Experts experiment with bottled Pilbara sunshine
A high-tech pilot project in WA will test a system that uses solar power to purify seawater and then convert it to hydrogen fuel.
Sydney-based company RenewableHydrogen is working towards a small 10-megawatt-hour PV solar farm near Karratha, which will create the fuel of the future via solar-powered electrolysis.
Hydrogen fuel is used in this way as a high-density storage medium for renewable energy, as it is safely transportable and could even become a major new export.
RenewableHydrogen says there is already a market to export hydrogen to Japan as ammonia, but the company says the fuel could be converted into a number of forms, such as synthetic methane or LNG.
It is currently working with the Pilbara Development Commission and a confidential Japanese partner to finalise plans for the pilot project.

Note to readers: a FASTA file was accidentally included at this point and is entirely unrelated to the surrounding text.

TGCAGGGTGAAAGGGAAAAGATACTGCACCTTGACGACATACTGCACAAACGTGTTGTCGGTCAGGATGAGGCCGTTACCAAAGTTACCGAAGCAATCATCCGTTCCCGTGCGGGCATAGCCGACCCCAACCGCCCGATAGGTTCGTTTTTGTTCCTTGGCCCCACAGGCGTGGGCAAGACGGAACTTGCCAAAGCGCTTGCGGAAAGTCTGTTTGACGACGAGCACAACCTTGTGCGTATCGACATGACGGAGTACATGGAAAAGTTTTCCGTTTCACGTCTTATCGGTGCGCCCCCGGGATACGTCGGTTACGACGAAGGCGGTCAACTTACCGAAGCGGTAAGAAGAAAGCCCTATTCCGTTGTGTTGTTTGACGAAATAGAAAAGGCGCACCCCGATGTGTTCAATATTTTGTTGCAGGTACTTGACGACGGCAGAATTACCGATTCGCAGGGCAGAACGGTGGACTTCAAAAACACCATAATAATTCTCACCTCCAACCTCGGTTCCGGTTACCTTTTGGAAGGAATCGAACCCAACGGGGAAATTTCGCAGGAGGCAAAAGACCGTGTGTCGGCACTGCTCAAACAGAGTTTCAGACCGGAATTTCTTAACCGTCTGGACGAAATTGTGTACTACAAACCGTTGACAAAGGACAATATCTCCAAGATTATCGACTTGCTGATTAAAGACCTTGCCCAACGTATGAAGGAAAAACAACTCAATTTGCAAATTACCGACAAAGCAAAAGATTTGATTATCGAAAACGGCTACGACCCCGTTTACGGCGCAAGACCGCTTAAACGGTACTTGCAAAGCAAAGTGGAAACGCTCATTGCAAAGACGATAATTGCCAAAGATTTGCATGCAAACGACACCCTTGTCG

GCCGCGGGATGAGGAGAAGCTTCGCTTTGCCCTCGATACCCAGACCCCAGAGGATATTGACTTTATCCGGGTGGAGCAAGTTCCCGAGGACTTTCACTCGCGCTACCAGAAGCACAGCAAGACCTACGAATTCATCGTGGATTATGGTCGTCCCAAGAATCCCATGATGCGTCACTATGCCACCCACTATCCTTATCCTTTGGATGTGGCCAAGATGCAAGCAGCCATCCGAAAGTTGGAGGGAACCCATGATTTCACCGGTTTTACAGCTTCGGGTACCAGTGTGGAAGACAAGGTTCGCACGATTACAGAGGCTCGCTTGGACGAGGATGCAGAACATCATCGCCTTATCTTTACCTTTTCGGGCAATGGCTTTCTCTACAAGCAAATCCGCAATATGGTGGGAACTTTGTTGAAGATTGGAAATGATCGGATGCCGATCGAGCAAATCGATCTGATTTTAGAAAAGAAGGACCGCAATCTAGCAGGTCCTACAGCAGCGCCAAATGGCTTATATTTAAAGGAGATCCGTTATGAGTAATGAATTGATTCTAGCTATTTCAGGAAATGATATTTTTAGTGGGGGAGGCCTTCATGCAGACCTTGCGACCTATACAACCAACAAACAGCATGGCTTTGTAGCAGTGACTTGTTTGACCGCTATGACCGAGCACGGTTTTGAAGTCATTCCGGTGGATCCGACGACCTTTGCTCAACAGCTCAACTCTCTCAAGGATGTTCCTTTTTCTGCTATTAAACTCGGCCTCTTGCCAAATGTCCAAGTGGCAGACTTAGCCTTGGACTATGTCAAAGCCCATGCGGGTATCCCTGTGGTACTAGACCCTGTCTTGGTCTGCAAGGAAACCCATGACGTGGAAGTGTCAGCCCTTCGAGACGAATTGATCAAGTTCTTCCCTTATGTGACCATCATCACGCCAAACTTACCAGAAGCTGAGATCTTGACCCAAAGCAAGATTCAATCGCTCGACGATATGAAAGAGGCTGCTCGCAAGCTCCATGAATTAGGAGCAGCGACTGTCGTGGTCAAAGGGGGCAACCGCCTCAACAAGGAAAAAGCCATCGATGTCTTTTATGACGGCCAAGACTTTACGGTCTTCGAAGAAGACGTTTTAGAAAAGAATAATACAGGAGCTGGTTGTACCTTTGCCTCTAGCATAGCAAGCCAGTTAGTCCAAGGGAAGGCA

The proponents picked the Pilbara as the ideal location, because if the project takes off they will be able to exploit the economies of scale available in remote areas.
The Pilbara also enjoys abundant sunlight, with an average of 24 megajoules per square metre a day of solar radiation available, BOM stats suggest.
The future industry could take advantage of the significant LNG and export infrastructure already in place as well.
The links with Japan are based on that country’s excitement for high-power renewable energy sources, inspired in the wake of the 2011 Fukushima disaster.
Japan’s Prime Minister Shinzo Abe has championed a move to a “hydrogen society”, backing the investment of billions of yen in hydrogen projects.
“Targeting the emerging hydrogen economy in Japan, the pilot plant has the potential to lead to commercial-scale investments and has been identified as a further opportunity for transformational reform in the region's economy through the export of renewable energy resources,” the Pilbara Development Commission wrote in a recent regional investment report.
Small-scale tests and estimates say a 1 gigawatt PV solar farm could generate close to 2 million megawatt hours of electricity, which could create about 40,000 tonnes of hydrogen that could make about 200,000 tonnes of ammonia.